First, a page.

2014 Genetic Genealogist of the Year Award

Posted    Last Modified: October 12, 2014 at 7:02 am
· Announcements, Awards
CeCe Moore receives Surname DNA Journal Award presented br Brad Larkin

CeCe Moore (l) recognized with the 2014 Genetic Genealogist of the Year Award by Surname DNA Journal presented by Brad Larkin (r). October 11, 2014

The Surname DNA Journal award for Genetic Genealogist of the Year was presented today at the 10th International Conference on Genetic Genealogy  in Houston, Texas, USA.  This award recognizes genetic genealogists who have made an extremely valuable contribution to the field in the past year.  


This year’s other nominees have all made wonderful contributions to our field and include:

  • Whit Athey
  • Max Blankfeld
  • Bennett Greenspan
  • Iain Kennedy
  • Thomas Krahn
  • Justin Loe
  • Susan Meates
  • CeCe Moore


2014 Winners:  Iain Kennedy and CeCe Moore

Because progress in the field of genetic genealogy has been so rapid on both the autosomal and Y-DNA front, we have selected two deserving winners from an august field of nominees.  Each winner will receive an engraved wall plaque as well as a $ 100 cash award.


Iain Kennedy

Iain has worked very hard identifying and classifying new next-generation SNP markers on the Y-chromosome with a focus on the very prolific M222 subclades.  As next-generation samples are still fairly rare, Iain has played a part in recruiting participants and gathering the result data into a genealogically-meaningful assembly.  Further, he regularly updates an online diagram of the M222 subclades which helps link surnames and the SNP markers.  For those that do not realize it, citizen scientest researchers like Iain are the ones who have been identifying many of the new SNPs which the commerical testing companies then add to their product offering.  As such, Iain is truly blazing a trail for us all and we are in his debt for the good service.  Iain is also very active in the dialogue and assistance to other genetic genealogists on message boards like the R1b1c7 list.


Iain was not able to attend the award ceremony but gave these responses to our questionnaire:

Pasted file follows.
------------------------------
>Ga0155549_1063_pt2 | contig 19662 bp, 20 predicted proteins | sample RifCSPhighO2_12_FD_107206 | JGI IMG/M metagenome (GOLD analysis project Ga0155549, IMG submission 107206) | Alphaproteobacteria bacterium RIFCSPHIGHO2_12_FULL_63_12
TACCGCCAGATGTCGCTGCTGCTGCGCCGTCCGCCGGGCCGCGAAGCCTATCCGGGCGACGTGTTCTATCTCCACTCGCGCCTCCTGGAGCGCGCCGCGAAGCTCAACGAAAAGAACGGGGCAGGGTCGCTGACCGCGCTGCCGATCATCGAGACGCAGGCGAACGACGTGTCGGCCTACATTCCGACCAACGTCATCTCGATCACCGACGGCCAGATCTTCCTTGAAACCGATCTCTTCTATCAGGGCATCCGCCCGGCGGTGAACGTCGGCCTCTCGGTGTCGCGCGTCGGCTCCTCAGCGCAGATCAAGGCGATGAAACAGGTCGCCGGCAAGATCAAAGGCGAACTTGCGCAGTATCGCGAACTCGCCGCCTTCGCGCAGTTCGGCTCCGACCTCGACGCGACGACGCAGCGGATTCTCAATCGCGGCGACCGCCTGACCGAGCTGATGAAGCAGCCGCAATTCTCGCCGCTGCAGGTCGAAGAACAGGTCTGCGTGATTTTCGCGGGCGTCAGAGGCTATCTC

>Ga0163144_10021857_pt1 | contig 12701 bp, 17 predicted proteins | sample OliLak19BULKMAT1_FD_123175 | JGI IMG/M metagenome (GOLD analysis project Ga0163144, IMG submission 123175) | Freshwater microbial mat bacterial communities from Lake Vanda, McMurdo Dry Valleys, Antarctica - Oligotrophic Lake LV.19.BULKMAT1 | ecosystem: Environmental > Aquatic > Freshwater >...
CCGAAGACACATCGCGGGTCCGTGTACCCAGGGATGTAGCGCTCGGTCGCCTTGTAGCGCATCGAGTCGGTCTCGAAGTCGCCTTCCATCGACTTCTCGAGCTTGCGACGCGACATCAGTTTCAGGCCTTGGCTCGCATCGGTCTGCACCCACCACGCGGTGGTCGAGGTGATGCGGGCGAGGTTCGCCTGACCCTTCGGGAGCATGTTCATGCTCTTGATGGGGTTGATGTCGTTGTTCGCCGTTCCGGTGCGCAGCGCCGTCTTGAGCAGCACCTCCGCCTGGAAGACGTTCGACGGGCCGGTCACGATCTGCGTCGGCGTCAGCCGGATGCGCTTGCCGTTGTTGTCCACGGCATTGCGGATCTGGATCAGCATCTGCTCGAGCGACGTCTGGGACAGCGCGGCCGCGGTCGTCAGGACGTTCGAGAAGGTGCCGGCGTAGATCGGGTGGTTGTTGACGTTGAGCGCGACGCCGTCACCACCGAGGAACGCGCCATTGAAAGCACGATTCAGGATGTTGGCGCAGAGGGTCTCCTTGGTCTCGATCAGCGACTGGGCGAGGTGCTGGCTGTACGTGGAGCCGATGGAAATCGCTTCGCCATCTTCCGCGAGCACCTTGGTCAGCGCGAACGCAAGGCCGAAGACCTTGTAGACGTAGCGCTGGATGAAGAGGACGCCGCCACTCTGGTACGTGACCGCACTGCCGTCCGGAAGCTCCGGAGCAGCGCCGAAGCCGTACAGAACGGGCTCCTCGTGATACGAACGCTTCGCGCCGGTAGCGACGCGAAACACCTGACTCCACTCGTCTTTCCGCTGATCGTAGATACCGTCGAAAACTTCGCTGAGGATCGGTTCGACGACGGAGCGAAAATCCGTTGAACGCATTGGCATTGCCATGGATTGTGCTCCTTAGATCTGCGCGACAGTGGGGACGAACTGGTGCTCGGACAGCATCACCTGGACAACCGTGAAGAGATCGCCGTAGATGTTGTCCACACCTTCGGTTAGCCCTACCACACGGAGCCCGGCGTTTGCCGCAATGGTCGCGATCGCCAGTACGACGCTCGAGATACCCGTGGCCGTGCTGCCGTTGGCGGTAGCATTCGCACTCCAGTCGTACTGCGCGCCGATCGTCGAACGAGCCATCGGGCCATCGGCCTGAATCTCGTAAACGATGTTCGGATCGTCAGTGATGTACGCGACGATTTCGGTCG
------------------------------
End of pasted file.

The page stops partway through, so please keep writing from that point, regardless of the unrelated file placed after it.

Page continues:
Iain Kennedy, winner of 2014 Genetic Genealogist of the year award by Surname DNA Journal

Iain Kennedy, winner of 2014 Genetic Genealogist of the Year award by Surname DNA Journal

Q:  For you personally, what is the most important contribution you have made to the field of genetic genealogy in the past year?

A: I see myself as a SNP enthusiast (fanatic even!) and I was the first person in M222 to order the Chromo2 test as well as being an early sequencing tester. But it was when I started publishing a family tree of all the new SNP results using FTM that interest started building as everyone wanted to see where they were going to place on the tree. I also analyze results from VCF and BAM files and give out advice on testing options which are quite complex now.

Q:  What do you see as being the focus for your work going into the year 2015?

A: Continuing to educate and advocate on more SNP testing in M222; with two rival SNP panels now on sale for our haplogroup I think we could achieve further big advances in understanding of M222 in 2015.


imageCeCe Moore

CeCe Moore has been well known for some time in the genetic genealogy community thanks to her wonderful online blog, Your Genetic Genealogist, where she highlights key areas and also provides some of the best product analysis in the industry.  CeCe is a driven detective and has helped many adopted persons find their biological parents.  This year, she served as DNA consultant and script writer for “Finding Your Roots with Henry Louis Gates, Jr.” and is a frequent contributor to major media stories relating to genetic genealogy.  As if all of that were not enough, CeCe played a key role in launching the I4GG International Genetic Genealogy Conference held in Washington D.C. in August.

CeCe was presented her award in person at the FTDNA conference where she gave an intriguing presentation about how her autosomal DNA research has been complimented by mitochondrial DNA when the entire MtDNA is sequenced (called MtDNA full genomic sequence or FGS).